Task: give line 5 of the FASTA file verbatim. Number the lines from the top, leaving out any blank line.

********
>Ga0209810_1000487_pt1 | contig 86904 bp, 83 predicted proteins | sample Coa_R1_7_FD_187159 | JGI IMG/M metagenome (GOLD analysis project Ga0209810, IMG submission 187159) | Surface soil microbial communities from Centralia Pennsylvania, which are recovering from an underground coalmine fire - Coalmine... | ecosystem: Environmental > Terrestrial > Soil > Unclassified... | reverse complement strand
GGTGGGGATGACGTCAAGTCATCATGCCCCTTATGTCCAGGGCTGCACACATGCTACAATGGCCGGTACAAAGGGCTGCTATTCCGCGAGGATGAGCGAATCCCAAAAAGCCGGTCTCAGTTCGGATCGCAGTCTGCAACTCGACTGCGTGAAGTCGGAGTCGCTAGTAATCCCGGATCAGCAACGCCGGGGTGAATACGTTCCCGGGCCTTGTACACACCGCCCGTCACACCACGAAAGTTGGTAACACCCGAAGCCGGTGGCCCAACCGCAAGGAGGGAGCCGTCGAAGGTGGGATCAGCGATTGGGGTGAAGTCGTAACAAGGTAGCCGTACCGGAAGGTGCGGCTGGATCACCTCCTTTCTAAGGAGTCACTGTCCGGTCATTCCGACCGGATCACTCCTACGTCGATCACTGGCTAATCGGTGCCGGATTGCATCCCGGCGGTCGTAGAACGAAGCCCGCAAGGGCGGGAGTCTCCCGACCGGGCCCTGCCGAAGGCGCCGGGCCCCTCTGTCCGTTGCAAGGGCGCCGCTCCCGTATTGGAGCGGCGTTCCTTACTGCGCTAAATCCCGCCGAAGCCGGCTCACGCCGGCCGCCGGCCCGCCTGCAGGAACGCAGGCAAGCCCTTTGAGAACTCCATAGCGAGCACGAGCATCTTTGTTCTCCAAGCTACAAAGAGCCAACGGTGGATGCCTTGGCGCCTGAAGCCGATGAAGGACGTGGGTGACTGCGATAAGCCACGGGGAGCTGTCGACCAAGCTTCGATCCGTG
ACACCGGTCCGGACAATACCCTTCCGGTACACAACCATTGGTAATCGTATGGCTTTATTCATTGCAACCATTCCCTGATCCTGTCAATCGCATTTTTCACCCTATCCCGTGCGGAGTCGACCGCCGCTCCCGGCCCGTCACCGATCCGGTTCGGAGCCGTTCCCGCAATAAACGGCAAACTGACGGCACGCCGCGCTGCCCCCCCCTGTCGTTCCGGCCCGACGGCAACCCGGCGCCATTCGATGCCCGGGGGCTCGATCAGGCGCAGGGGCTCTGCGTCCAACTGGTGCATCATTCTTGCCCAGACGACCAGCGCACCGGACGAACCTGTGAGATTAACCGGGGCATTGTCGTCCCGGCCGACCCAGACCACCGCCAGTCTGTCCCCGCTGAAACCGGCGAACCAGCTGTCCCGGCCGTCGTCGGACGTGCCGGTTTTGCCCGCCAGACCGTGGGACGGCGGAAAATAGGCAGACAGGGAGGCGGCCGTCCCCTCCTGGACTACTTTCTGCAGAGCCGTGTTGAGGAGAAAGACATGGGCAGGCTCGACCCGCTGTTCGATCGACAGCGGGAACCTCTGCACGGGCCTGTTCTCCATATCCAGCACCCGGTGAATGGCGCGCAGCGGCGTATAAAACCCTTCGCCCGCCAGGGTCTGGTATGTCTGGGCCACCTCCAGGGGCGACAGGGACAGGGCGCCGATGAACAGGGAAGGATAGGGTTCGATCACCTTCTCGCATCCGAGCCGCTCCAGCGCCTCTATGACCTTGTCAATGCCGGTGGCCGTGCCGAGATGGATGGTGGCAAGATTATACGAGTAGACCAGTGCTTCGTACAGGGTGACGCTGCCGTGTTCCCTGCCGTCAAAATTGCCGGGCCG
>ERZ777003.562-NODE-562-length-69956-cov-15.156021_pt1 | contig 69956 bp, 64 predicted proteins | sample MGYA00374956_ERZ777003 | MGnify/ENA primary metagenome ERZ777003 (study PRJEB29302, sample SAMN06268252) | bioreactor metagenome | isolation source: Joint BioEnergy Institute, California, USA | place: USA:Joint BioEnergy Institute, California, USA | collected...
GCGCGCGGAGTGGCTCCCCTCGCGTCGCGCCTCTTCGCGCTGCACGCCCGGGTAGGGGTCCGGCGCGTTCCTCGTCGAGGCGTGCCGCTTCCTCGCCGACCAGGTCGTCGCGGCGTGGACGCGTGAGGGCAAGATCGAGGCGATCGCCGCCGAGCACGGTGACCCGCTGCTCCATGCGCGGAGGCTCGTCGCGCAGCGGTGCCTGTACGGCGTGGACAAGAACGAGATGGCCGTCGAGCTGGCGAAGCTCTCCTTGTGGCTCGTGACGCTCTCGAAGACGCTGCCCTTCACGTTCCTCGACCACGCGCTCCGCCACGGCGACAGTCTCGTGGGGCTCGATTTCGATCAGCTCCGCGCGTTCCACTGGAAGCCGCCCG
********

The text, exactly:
GCGCGCGGAGTGGCTCCCCTCGCGTCGCGCCTCTTCGCGCTGCACGCCCGGGTAGGGGTCCGGCGCGTTCCTCGTCGAGGCGTGCCGCTTCCTCGCCGACCAGGTCGTCGCGGCGTGGACGCGTGAGGGCAAGATCGAGGCGATCGCCGCCGAGCACGGTGACCCGCTGCTCCATGCGCGGAGGCTCGTCGCGCAGCGGTGCCTGTACGGCGTGGACAAGAACGAGATGGCCGTCGAGCTGGCGAAGCTCTCCTTGTGGCTCGTGACGCTCTCGAAGACGCTGCCCTTCACGTTCCTCGACCACGCGCTCCGCCACGGCGACAGTCTCGTGGGGCTCGATTTCGATCAGCTCCGCGCGTTCCACTGGAAGCCGCCCG